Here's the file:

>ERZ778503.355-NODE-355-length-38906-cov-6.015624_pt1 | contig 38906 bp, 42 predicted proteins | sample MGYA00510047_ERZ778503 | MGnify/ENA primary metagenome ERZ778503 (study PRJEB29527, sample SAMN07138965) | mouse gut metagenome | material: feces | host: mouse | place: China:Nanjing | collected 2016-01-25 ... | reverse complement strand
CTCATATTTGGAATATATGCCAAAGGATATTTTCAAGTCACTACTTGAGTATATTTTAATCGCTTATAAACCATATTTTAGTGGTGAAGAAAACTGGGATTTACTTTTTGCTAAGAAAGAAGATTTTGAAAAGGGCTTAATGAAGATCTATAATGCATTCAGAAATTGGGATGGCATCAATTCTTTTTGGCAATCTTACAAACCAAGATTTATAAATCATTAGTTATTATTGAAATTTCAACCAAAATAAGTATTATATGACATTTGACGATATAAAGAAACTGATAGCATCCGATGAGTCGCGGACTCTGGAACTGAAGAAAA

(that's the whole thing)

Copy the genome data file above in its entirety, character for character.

>ERZ778503.355-NODE-355-length-38906-cov-6.015624_pt1 | contig 38906 bp, 42 predicted proteins | sample MGYA00510047_ERZ778503 | MGnify/ENA primary metagenome ERZ778503 (study PRJEB29527, sample SAMN07138965) | mouse gut metagenome | material: feces | host: mouse | place: China:Nanjing | collected 2016-01-25 ... | reverse complement strand
CTCATATTTGGAATATATGCCAAAGGATATTTTCAAGTCACTACTTGAGTATATTTTAATCGCTTATAAACCATATTTTAGTGGTGAAGAAAACTGGGATTTACTTTTTGCTAAGAAAGAAGATTTTGAAAAGGGCTTAATGAAGATCTATAATGCATTCAGAAATTGGGATGGCATCAATTCTTTTTGGCAATCTTACAAACCAAGATTTATAAATCATTAGTTATTATTGAAATTTCAACCAAAATAAGTATTATATGACATTTGACGATATAAAGAAACTGATAGCATCCGATGAGTCGCGGACTCTGGAACTGAAGAAAA